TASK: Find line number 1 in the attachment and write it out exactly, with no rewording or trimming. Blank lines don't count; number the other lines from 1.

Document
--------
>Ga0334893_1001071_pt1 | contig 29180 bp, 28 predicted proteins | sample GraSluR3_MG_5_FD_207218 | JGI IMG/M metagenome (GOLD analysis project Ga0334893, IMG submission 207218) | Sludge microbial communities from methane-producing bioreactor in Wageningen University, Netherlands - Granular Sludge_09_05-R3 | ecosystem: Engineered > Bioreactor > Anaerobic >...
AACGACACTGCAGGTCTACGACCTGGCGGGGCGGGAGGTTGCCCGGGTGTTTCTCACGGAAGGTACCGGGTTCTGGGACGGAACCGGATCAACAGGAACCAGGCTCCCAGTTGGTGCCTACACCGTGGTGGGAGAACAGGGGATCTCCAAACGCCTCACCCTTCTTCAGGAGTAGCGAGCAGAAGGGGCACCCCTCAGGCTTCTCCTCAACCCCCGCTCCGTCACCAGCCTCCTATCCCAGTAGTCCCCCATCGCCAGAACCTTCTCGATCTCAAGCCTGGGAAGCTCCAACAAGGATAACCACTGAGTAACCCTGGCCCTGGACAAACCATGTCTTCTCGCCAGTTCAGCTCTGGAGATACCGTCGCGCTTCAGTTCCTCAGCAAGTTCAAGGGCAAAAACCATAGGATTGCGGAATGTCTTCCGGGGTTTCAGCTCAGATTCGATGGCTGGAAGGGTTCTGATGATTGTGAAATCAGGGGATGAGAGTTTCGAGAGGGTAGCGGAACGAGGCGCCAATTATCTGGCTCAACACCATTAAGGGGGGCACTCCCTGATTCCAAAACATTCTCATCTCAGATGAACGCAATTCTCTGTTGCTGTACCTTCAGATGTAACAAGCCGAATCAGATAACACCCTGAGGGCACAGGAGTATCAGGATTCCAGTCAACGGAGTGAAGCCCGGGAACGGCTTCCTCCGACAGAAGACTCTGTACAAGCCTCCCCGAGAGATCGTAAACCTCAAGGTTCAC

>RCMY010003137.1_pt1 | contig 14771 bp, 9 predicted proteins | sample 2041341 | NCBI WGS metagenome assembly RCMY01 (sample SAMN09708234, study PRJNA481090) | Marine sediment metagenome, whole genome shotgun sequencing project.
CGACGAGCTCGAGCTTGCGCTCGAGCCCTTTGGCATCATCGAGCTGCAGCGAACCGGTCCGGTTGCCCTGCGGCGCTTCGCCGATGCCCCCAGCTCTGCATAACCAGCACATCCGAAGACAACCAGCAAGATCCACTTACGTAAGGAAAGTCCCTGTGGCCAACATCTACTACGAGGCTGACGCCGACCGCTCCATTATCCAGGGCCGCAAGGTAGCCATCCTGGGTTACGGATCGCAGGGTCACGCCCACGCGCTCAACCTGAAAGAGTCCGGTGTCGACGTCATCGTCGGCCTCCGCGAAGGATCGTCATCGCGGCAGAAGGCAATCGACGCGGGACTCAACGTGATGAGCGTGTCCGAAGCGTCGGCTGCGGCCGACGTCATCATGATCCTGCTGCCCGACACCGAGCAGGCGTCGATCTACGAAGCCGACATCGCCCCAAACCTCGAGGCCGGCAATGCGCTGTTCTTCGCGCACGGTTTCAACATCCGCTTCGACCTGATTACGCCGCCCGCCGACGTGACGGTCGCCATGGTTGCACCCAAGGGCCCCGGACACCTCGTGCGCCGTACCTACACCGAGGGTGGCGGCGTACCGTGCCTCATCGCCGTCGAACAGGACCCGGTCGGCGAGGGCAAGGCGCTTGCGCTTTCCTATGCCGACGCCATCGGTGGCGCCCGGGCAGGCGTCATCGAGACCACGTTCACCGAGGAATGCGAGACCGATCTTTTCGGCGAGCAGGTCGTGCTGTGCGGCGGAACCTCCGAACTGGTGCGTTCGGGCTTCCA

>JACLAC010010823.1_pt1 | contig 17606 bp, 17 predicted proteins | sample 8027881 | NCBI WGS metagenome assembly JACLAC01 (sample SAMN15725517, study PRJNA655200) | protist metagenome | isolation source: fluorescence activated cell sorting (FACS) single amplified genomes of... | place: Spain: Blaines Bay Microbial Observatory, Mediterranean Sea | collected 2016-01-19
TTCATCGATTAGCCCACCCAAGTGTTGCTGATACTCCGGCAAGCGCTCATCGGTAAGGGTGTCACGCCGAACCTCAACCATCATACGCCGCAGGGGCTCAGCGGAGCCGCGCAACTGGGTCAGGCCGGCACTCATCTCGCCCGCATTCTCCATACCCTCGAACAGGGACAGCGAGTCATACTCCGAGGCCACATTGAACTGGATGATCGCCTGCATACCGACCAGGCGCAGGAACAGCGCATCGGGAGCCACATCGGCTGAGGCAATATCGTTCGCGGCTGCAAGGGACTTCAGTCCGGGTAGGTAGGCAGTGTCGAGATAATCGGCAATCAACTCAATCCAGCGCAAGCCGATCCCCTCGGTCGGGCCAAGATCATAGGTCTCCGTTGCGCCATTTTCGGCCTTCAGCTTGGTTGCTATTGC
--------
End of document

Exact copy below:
>Ga0334893_1001071_pt1 | contig 29180 bp, 28 predicted proteins | sample GraSluR3_MG_5_FD_207218 | JGI IMG/M metagenome (GOLD analysis project Ga0334893, IMG submission 207218) | Sludge microbial communities from methane-producing bioreactor in Wageningen University, Netherlands - Granular Sludge_09_05-R3 | ecosystem: Engineered > Bioreactor > Anaerobic >...